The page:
5 Foods to Avoid After Gastric Banding
As many as 200,000 adults undergo weight loss surgery each year, gastric banding being a popular option largely because it is considered less invasive than some of the alternatives. What are the perks of banding? It doesn’t require any cutting of the stomach or re-routing of the intestines, it’s both adjustable and reversible, and it doesn’t increase your risk of the dreaded dumping syndrome (nausea, vomiting, cramps that occur when food moves too quickly through the gastrointestinal tract). Still, adjusting to life with the band is not problem-free, and as many will attest, there are foods that just don’t agree with the band. Here are five foods to avoid after gastric banding…
A Mug of Beer
By Len Rizzi (photographer) [Public domain], via Wikimedia Commons
“Beer is very filling and gaseous, and the gas causes bloating,” explains Christine Ren Fielding, MD, an associate professor of surgery and the founder and director of the New York University Program for Surgical Weight Loss in New York City. “It’s better to choose small portions of protein than filling up on high-calorie beverages like beer.” Also, avoid high-calorie juices, sugary sodas, milk shakes, fruit drinks, protein shakes, smoothies and high-calorie coffee drinks. The best bet is to drink water or other non-carbonated low-calorie beverages — but never with meals.
Photo by TheDeliciousLife on Flickr
“Prime rib has gristle and tough texture,” Fielding says. “This can make it harder to chew and digest.” Instead, choose a filet mignon, which has a markedly smoother texture.” In general, avoid anything too dry or overcooked. To go down smoothly, foods need “lube” such as low-fat gravies, mustards or other sauces. Other dry foods that may cause post-banding discomfort can include popcorn, nuts and high-fiber foods, such as celery and corn.
“Candy is high in calories and deficient in vitamins,” Fielding says. More importantly, Dr. Fielding notes that after you eat processed sugar, your body absorbs it and raises your blood sugar. When it drops about two hours later, it causes craving and hunger in an attempt to restore the blood sugar back to normal. It’s a vicious sugar cycle that will sabotage your weight loss efforts — and may be the reason you got banded in the first place.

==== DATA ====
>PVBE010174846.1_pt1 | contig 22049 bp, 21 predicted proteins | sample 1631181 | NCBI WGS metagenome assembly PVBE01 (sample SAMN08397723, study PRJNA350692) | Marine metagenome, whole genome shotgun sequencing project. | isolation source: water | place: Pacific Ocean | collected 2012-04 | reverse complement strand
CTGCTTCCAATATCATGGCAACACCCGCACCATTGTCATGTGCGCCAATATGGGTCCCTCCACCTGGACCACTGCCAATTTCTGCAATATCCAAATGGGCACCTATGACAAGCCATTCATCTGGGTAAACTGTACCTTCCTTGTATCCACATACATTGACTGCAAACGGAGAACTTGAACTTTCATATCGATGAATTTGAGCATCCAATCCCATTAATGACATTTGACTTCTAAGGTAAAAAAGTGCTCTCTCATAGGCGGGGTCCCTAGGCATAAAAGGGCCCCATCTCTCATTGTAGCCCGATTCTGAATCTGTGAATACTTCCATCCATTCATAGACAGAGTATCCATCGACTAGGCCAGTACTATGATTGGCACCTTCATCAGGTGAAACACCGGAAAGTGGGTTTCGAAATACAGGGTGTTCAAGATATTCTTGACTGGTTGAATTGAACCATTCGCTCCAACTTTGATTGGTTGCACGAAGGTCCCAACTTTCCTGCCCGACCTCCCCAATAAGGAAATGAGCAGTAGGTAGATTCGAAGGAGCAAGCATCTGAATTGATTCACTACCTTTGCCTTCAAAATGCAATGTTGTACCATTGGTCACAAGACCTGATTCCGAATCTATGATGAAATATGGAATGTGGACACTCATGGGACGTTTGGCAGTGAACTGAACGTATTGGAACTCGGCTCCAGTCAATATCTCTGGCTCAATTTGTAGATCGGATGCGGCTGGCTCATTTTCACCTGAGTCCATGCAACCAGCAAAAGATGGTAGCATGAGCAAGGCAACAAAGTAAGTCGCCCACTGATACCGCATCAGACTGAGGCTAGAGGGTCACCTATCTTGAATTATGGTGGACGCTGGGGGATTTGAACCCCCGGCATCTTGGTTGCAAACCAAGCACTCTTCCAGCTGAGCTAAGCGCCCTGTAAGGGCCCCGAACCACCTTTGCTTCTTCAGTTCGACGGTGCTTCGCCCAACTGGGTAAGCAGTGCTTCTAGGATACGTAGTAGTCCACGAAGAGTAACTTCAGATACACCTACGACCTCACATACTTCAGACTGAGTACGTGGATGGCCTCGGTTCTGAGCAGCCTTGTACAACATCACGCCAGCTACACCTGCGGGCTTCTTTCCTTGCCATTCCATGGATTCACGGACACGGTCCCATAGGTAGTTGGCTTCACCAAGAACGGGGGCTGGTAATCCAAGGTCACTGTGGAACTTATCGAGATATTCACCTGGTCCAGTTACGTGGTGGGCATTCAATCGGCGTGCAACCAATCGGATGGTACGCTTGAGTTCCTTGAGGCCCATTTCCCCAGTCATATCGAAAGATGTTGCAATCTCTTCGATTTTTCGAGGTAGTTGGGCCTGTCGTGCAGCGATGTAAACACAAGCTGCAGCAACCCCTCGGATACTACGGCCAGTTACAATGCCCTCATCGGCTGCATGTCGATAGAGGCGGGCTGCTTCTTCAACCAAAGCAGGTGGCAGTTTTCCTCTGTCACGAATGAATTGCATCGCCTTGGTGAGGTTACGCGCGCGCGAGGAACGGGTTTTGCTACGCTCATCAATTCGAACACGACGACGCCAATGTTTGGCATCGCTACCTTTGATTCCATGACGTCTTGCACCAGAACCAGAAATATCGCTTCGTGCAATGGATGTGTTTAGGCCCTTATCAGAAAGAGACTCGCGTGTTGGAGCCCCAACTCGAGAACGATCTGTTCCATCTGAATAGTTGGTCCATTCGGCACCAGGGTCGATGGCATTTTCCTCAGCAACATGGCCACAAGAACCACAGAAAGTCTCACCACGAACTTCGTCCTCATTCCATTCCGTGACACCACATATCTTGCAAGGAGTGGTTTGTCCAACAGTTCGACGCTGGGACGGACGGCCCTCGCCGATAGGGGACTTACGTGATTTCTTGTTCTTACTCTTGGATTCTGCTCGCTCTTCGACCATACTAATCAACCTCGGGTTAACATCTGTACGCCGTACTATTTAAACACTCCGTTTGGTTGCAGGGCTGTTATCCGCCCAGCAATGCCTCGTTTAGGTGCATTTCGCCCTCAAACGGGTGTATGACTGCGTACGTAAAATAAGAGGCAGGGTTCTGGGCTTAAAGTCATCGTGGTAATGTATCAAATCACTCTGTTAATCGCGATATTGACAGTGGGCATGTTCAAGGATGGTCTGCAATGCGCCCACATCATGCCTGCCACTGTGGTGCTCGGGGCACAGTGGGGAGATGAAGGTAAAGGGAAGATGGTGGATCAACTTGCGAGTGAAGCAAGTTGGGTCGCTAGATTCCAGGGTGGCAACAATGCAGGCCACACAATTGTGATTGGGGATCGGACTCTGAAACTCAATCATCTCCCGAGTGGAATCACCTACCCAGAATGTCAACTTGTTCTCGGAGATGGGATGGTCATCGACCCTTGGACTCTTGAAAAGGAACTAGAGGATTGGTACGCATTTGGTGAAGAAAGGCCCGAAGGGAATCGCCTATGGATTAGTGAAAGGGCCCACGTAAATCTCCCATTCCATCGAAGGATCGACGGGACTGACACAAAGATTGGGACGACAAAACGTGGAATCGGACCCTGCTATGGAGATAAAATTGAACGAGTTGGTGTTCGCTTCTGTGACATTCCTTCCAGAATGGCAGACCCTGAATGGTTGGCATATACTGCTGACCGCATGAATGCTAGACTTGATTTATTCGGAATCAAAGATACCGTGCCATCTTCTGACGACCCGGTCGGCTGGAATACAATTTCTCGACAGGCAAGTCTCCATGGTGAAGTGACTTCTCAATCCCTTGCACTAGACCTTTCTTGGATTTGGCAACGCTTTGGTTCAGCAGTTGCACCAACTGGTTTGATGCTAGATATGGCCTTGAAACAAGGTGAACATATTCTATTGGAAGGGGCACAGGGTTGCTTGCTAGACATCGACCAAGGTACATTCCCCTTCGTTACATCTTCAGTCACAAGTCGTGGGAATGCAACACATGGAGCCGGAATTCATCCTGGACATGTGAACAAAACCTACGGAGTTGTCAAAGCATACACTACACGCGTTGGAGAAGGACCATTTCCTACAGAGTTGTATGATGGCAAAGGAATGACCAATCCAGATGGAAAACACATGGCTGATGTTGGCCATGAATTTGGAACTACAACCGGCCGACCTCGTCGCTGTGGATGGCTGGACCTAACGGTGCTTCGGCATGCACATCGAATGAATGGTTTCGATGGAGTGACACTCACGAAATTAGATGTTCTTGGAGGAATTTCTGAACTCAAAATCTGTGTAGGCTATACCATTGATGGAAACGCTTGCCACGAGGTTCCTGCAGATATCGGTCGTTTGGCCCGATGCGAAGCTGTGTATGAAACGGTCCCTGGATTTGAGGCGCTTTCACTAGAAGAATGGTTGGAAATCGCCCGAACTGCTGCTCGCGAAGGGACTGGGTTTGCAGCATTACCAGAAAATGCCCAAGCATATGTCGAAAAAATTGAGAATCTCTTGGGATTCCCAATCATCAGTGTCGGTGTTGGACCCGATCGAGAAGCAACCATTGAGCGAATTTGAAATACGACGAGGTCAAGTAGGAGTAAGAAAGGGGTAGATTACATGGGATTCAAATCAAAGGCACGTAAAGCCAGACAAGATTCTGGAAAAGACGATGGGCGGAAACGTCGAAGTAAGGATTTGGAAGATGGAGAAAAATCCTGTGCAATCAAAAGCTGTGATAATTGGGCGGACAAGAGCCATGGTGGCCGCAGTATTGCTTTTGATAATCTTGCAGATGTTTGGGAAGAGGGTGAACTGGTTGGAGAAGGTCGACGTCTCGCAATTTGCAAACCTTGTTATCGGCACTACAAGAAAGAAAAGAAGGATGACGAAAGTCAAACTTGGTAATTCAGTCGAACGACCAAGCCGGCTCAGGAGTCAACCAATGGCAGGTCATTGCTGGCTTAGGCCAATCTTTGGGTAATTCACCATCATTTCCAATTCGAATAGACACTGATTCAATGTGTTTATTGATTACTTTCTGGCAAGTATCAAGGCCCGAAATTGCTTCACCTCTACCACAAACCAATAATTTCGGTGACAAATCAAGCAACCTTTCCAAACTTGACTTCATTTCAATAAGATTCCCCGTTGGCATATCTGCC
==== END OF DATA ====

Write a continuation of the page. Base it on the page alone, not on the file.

Shrimp and Scallops
Photo by bitslammer on Flickr
When people eat shrimp and scallops, they don’t always chew thoroughly enough to break down the exoskeleton (external skeleton that supports and protects the body). “Chew them,” warns Mitchell Roslin, MD, chief of obesity surgery at Lenox Hill Hospital in New York City. “They are not an absolute contraindication after banding, but they are more likely to get stuck since we tend to eat them without chewing sufficiently.”
Chips and Dips
Photo by Seabamirum on Flickr
Chips, pretzels and other starchy foods such as white rice or creamy sauces tend to be high in fat, calories and taste, but they don’t fill you up and they won’t help you lose weight. The best foods to eat after surgery to promote optimal health are the same as those recommended for any well balanced diet. According to Dr. Roslin, “this includes fresh fruits and vegetables and lean sources of protein.” In addition, when adjusting to life after weight loss surgery, stick with three small meals each day and avoid snacking between.